Computing

Ceramics Shape Up

For a parent, a child’s lopsided art-class ashtray holds a certain charm. But to the manufacturers of ceramic parts for such devices as medical implants and cell phones, lopsidedness means failure. Researchers at Ohio State University have come up with a new recipe for ceramics that can avoid a major cause of malformation.

In conventional ceramics production, organic material is often added to the mix to make shaping easier. But firing the pieces burns off the organics, leaving behind pores. These must be filled in a second firing that can induce nonuniform shrinkage of the part, causing cracks or deformations.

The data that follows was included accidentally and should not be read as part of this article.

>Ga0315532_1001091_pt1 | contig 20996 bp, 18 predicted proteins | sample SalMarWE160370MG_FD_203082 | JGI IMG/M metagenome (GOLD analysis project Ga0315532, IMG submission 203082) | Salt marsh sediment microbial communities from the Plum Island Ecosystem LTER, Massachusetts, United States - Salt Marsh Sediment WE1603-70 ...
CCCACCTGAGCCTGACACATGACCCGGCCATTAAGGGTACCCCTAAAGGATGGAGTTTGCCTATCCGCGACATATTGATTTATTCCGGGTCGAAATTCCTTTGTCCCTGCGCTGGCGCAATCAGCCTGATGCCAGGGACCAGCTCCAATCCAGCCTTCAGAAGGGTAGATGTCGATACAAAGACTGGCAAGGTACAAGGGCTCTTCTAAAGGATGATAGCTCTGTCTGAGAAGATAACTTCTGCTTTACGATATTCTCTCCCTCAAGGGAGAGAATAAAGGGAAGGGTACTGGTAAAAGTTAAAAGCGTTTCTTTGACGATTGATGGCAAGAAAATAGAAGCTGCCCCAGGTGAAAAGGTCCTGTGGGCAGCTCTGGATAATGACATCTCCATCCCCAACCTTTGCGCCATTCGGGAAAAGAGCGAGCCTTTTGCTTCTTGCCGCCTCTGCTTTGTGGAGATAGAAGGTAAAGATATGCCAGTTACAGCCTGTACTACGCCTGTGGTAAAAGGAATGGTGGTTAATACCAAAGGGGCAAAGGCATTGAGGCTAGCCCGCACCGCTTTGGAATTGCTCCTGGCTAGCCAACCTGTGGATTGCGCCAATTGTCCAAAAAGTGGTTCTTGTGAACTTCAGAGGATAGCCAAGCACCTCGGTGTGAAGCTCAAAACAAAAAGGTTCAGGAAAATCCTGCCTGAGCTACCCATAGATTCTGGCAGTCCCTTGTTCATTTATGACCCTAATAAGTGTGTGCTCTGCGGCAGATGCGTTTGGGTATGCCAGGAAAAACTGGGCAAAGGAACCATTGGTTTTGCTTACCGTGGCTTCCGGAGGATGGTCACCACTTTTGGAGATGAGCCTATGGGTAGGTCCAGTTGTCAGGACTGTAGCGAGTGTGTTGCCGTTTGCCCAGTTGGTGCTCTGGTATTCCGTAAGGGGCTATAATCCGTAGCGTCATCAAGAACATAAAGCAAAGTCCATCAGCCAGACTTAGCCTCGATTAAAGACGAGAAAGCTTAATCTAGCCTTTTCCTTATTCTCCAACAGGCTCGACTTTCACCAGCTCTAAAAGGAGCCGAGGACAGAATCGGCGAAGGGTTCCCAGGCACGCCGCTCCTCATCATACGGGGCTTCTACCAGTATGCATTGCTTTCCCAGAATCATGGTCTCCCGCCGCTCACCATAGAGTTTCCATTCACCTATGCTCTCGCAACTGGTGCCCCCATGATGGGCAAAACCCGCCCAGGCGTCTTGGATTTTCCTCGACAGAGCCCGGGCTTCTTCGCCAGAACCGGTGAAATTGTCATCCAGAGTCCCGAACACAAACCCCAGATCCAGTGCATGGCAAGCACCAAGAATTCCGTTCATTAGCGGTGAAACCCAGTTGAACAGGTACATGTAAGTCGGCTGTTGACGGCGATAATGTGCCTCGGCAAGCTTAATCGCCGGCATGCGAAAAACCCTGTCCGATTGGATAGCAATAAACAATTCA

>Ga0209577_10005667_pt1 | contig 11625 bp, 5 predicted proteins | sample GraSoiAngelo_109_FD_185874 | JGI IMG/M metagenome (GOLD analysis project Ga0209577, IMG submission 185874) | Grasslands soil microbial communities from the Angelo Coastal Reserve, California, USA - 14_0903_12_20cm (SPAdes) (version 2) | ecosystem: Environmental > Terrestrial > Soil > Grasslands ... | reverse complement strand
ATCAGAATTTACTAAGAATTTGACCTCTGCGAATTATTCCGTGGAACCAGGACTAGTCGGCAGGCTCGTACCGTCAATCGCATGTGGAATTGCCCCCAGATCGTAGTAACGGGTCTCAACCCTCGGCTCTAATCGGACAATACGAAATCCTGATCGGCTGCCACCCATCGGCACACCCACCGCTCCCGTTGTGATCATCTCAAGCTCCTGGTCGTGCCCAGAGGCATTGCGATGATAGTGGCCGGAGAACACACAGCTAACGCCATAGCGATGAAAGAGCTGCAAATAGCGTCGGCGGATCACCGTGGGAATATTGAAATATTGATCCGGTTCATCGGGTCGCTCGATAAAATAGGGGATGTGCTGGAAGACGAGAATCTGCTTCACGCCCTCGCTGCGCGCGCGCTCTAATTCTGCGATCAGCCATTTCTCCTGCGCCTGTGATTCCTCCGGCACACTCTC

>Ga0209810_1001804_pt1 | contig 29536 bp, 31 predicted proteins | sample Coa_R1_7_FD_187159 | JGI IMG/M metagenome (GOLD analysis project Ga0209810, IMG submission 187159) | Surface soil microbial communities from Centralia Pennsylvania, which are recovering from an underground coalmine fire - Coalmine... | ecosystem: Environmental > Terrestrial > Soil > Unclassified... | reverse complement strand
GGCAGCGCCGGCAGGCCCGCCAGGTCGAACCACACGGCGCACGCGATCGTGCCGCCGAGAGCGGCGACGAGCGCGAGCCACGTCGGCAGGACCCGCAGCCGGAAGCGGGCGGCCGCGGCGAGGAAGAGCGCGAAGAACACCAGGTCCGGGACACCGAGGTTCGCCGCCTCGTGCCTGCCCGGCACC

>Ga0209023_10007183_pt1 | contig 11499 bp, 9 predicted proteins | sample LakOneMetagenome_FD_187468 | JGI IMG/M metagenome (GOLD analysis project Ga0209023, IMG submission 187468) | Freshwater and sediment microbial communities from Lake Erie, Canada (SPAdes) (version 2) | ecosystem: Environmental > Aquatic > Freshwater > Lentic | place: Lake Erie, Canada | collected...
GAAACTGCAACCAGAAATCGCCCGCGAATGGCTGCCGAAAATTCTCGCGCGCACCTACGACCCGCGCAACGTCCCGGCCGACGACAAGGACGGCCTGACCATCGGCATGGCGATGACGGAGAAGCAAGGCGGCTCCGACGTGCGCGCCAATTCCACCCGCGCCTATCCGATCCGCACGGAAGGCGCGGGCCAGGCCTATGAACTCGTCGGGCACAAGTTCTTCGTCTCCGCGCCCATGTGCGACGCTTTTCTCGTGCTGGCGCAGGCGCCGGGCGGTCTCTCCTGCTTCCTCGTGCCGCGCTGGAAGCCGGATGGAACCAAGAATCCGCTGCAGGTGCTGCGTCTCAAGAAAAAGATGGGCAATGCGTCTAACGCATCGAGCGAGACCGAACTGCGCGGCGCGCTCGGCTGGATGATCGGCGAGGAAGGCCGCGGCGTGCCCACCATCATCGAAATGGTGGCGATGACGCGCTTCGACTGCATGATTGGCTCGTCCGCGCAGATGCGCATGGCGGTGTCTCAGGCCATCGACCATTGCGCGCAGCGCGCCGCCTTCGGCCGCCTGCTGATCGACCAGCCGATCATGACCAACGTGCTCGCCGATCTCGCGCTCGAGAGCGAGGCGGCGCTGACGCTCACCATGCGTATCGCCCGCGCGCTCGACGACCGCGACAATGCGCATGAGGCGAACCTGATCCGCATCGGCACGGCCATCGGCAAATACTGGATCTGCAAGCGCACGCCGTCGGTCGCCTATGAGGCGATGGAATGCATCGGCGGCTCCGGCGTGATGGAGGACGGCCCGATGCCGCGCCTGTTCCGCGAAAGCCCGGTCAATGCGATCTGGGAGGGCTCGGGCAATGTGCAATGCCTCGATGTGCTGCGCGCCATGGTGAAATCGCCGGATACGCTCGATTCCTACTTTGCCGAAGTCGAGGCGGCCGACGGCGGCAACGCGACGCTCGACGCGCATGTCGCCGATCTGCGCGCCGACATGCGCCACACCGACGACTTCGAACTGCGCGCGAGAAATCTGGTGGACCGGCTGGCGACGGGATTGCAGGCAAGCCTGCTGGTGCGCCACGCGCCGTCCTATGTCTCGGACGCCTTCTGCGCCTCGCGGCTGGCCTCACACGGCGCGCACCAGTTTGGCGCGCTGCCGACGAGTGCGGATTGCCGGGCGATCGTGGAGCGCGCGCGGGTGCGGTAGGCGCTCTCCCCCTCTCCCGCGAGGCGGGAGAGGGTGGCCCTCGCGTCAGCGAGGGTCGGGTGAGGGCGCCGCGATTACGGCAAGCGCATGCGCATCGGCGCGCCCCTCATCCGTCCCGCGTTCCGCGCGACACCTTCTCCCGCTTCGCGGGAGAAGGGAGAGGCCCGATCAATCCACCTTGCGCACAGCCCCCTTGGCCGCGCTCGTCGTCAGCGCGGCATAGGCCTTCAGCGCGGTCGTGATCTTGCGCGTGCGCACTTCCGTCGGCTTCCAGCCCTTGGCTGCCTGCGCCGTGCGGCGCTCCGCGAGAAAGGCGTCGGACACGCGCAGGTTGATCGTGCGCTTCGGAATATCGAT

To sidestep the need for the second firing, Ohio State ceramist Kenneth Sandhage adds powdered or molten metal to the ceramic precursor mix. Instead of burning off, the metal reacts with oxygen. The oxides anneal to form a solid ceramic part, without shrinking. Sandhage is seeking licensees for the patented process.

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Computing

From the latest smartphones to advances in quantum computing, the hardware behind today's digital age is rapidly changing.

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